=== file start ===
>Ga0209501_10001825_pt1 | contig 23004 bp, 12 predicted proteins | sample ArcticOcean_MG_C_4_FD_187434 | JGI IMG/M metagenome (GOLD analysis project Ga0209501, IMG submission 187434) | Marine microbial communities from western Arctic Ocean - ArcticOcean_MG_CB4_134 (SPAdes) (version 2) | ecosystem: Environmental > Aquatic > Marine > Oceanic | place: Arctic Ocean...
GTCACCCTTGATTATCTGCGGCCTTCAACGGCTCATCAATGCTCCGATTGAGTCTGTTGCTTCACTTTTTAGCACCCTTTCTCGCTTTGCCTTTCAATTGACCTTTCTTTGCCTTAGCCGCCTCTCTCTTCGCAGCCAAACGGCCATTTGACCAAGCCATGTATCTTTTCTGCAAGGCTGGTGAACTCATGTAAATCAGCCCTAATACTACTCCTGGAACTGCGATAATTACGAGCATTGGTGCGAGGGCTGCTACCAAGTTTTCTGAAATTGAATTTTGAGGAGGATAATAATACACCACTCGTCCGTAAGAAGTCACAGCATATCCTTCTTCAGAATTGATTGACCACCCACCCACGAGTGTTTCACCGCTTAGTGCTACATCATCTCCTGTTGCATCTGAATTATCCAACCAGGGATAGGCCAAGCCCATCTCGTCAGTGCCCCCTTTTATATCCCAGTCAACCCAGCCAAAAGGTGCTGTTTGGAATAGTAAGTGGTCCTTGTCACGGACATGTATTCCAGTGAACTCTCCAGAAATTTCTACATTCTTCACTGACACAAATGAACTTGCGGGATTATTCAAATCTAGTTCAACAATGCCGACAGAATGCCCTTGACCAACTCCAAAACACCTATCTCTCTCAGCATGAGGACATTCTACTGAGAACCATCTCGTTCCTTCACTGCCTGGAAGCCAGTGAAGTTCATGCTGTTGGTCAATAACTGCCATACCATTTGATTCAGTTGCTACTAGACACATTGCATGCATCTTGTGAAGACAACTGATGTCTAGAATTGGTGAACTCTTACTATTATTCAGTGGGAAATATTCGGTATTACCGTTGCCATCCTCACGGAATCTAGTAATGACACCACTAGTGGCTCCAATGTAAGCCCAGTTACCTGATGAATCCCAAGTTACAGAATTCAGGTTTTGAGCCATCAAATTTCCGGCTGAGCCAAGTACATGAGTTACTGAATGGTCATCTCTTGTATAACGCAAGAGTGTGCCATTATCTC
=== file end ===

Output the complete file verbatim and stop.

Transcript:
>Ga0209501_10001825_pt1 | contig 23004 bp, 12 predicted proteins | sample ArcticOcean_MG_C_4_FD_187434 | JGI IMG/M metagenome (GOLD analysis project Ga0209501, IMG submission 187434) | Marine microbial communities from western Arctic Ocean - ArcticOcean_MG_CB4_134 (SPAdes) (version 2) | ecosystem: Environmental > Aquatic > Marine > Oceanic | place: Arctic Ocean...
GTCACCCTTGATTATCTGCGGCCTTCAACGGCTCATCAATGCTCCGATTGAGTCTGTTGCTTCACTTTTTAGCACCCTTTCTCGCTTTGCCTTTCAATTGACCTTTCTTTGCCTTAGCCGCCTCTCTCTTCGCAGCCAAACGGCCATTTGACCAAGCCATGTATCTTTTCTGCAAGGCTGGTGAACTCATGTAAATCAGCCCTAATACTACTCCTGGAACTGCGATAATTACGAGCATTGGTGCGAGGGCTGCTACCAAGTTTTCTGAAATTGAATTTTGAGGAGGATAATAATACACCACTCGTCCGTAAGAAGTCACAGCATATCCTTCTTCAGAATTGATTGACCACCCACCCACGAGTGTTTCACCGCTTAGTGCTACATCATCTCCTGTTGCATCTGAATTATCCAACCAGGGATAGGCCAAGCCCATCTCGTCAGTGCCCCCTTTTATATCCCAGTCAACCCAGCCAAAAGGTGCTGTTTGGAATAGTAAGTGGTCCTTGTCACGGACATGTATTCCAGTGAACTCTCCAGAAATTTCTACATTCTTCACTGACACAAATGAACTTGCGGGATTATTCAAATCTAGTTCAACAATGCCGACAGAATGCCCTTGACCAACTCCAAAACACCTATCTCTCTCAGCATGAGGACATTCTACTGAGAACCATCTCGTTCCTTCACTGCCTGGAAGCCAGTGAAGTTCATGCTGTTGGTCAATAACTGCCATACCATTTGATTCAGTTGCTACTAGACACATTGCATGCATCTTGTGAAGACAACTGATGTCTAGAATTGGTGAACTCTTACTATTATTCAGTGGGAAATATTCGGTATTACCGTTGCCATCCTCACGGAATCTAGTAATGACACCACTAGTGGCTCCAATGTAAGCCCAGTTACCTGATGAATCCCAAGTTACAGAATTCAGGTTTTGAGCCATCAAATTTCCGGCTGAGCCAAGTACATGAGTTACTGAATGGTCATCTCTTGTATAACGCAAGAGTGTGCCATTATCTC